Northwell went from treating 49 COVID-19 inpatients on March 16 to 3,425 on April 7. “I don’t think anybody had a clear handle on what the ceiling was going to be,” Lynam said. As of Wednesday, the system was still caring for 367 COVID-19 patients in its hospitals.
As hospitals found ways to expand, government leaders worked with the Army Corps of Engineers to build dozens of field hospitals across the country, such as the one at the Javits Center. According to an analysis of federal spending by NPR, those efforts cost at least $660 million. “But nearly four months into the pandemic, most of these facilities haven’t treated a single patient,” NPR reported. As they began to come online, stay-at-home orders started producing results, with fewer positive cases and fewer hospitalizations.
Demand for Non-COVID-19 Care Plummeted More Than Expected
Hospitals across the country canceled elective surgeries, from hip replacements to kidney transplants. That greatly reduced the number of non-COVID-19 patients they had to treat. “We generated a lot more capacity by getting rid of elective procedures than any of us thought was possible,” Harvard’s Jha said.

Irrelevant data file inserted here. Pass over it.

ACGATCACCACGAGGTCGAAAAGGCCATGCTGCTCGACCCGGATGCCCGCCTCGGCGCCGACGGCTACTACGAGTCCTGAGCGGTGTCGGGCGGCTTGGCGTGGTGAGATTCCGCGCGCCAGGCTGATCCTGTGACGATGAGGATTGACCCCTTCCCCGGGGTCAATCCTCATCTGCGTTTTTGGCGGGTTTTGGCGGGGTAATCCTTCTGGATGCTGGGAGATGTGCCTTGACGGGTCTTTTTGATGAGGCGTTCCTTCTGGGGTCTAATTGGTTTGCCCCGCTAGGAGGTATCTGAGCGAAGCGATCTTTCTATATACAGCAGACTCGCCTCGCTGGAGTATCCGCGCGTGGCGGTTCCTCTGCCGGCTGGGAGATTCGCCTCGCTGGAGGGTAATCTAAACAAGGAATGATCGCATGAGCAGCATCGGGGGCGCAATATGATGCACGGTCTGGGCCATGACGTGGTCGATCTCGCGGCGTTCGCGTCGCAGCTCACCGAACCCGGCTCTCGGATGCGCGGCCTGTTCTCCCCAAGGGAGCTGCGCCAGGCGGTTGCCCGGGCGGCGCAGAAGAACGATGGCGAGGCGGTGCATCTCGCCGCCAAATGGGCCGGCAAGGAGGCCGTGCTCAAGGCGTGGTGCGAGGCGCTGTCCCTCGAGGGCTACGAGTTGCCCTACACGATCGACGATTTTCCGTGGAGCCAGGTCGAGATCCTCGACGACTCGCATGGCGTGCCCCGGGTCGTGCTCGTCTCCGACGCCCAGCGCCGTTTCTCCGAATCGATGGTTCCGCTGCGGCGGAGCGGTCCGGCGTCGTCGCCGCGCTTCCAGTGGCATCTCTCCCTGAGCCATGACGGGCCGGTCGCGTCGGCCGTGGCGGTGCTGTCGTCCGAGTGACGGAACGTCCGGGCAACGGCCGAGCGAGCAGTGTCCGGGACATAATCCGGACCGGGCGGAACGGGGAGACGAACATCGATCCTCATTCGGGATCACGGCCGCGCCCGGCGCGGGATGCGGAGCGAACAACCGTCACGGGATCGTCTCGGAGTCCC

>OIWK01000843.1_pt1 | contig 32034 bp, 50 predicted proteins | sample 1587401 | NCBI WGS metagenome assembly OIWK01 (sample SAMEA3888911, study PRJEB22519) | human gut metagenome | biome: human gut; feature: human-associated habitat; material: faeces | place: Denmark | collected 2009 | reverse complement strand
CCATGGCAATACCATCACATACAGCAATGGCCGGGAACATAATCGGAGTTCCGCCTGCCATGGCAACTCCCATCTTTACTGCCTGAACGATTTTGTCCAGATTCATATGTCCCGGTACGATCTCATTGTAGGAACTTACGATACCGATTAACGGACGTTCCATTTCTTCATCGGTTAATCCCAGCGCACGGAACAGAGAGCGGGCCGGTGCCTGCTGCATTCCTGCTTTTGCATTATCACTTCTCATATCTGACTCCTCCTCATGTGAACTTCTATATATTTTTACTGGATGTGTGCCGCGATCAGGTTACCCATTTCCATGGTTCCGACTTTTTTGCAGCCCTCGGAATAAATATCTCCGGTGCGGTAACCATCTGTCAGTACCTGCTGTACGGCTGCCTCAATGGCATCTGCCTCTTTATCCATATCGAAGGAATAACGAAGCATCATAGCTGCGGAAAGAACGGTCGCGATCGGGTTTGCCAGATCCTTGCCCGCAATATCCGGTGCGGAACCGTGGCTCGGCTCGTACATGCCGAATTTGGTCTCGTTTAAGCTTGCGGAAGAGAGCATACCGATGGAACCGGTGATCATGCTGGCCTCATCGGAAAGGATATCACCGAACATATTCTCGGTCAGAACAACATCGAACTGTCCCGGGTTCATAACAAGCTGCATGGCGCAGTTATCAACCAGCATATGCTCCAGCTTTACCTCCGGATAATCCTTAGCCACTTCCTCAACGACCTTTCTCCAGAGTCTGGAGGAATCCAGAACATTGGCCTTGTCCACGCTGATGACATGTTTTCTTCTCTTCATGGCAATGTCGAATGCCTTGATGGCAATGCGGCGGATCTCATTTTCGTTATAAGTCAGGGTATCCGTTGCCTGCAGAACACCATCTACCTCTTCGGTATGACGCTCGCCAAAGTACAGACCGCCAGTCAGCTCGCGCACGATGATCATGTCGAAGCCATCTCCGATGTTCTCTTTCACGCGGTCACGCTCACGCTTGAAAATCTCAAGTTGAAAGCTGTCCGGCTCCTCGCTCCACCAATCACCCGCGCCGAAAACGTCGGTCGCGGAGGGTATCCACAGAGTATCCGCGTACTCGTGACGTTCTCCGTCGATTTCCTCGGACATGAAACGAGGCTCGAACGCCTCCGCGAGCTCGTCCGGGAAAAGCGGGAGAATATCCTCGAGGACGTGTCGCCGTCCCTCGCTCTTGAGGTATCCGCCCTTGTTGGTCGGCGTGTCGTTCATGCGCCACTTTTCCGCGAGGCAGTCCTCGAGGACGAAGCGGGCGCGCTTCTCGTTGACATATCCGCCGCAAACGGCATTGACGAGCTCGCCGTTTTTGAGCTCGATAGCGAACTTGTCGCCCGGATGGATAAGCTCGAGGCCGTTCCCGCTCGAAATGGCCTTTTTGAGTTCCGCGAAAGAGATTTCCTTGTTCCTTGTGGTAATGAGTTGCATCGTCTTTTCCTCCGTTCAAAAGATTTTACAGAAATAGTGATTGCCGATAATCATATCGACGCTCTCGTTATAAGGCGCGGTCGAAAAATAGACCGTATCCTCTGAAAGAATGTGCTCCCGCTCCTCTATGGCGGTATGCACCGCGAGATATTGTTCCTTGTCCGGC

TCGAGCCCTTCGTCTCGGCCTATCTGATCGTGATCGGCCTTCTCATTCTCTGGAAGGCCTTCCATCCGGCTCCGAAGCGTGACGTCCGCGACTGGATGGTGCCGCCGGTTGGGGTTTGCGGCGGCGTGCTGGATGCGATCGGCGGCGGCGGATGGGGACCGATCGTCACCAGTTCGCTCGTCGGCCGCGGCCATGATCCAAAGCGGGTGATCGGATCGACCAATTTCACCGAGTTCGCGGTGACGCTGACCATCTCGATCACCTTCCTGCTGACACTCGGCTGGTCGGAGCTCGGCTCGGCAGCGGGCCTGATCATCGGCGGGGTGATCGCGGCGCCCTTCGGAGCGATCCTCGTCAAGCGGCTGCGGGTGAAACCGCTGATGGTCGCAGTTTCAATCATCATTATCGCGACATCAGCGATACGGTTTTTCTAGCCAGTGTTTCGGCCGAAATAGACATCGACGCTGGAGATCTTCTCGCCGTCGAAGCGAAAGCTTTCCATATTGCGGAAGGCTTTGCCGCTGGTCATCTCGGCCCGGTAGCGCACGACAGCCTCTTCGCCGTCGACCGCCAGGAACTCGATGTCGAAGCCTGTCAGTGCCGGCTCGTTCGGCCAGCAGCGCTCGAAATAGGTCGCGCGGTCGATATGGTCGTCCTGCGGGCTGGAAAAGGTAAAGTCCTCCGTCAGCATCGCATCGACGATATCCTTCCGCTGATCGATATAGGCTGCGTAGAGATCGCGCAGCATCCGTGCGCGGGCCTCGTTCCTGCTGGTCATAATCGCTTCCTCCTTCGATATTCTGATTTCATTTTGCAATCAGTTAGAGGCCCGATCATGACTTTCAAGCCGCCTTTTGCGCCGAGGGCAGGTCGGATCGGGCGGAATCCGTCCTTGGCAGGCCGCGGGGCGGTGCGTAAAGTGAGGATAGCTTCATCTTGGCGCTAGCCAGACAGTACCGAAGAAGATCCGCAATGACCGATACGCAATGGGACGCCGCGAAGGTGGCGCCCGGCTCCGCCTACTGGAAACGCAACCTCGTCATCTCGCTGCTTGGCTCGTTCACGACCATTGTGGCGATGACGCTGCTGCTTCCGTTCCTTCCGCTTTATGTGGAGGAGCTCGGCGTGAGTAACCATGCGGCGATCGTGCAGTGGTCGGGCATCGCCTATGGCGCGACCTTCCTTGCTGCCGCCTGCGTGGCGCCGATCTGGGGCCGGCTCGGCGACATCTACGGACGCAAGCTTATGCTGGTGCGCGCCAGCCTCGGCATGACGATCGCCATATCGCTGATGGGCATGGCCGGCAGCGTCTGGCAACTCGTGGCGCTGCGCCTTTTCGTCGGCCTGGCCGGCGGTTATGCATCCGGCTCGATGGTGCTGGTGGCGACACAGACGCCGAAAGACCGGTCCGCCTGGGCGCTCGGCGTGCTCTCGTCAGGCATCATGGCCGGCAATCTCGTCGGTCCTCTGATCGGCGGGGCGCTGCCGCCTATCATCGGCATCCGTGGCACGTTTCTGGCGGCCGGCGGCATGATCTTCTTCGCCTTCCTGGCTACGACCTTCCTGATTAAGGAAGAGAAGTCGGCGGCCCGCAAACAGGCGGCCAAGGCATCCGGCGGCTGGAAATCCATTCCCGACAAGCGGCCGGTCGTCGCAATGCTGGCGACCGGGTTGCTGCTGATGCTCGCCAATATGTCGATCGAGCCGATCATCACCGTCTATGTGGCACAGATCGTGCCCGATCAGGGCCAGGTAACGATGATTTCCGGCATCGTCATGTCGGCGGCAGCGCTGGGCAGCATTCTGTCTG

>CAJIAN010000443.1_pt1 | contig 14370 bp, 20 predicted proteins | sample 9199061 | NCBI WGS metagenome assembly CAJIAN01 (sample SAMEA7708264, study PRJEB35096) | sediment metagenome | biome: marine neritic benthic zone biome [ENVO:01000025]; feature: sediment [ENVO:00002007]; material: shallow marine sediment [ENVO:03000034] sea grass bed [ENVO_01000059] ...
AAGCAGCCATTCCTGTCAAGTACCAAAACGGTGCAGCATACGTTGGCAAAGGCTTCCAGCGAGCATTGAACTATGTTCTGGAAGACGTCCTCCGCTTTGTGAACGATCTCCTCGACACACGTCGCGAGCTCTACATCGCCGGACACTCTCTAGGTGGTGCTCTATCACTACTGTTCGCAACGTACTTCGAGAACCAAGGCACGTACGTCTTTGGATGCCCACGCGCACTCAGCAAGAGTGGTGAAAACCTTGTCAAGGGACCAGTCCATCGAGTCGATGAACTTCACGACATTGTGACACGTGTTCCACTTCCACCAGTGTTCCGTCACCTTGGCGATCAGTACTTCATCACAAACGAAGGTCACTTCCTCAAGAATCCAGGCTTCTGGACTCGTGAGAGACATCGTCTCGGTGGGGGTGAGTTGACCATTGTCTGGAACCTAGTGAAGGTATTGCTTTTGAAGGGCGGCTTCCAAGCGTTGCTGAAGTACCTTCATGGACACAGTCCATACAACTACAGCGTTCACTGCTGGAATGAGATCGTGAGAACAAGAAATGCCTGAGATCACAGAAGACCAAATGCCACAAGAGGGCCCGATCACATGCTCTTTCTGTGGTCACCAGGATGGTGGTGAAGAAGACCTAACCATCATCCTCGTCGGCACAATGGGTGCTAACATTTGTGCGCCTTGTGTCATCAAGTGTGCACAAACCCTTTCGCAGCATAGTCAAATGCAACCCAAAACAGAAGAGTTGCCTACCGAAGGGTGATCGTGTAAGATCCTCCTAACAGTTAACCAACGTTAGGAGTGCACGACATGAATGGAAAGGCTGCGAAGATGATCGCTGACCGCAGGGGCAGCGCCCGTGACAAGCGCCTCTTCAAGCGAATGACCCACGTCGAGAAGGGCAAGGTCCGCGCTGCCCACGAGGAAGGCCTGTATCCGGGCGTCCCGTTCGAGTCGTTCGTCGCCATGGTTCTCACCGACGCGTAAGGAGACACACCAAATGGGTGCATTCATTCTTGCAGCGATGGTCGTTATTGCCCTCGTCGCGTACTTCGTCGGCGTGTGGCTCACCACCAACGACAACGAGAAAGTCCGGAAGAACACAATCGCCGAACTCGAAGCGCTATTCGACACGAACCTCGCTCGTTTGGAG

Northwell canceled elective surgeries on March 16, and over the span of the next week and a half, its hospitals discharged several thousand patients in anticipation of the coming surge. “In retrospect, it was a wise move,” Lynam said. “It just ballooned after that. If we had not discharged those patients in time, there would have been a severe bottleneck.”
What’s more, experts say, it’s clear that some patients with true emergencies also stayed home. A recent report from the CDC said that emergency room visits dropped by 42% in the early weeks of the pandemic. In 2019, some 2.1 million people visited ERs each week from late March to late April. This year, that dropped to 1.2 million per week. That was especially true for children, women and people who live in the Northeast.
In New York City, emergency room visits for asthma practically ceased entirely at the peak, Cornell’s Hupert said. “You wouldn’t imagine that asthma would just disappear,” he said. “Why did it go away? … Nobody has seen anything like that.”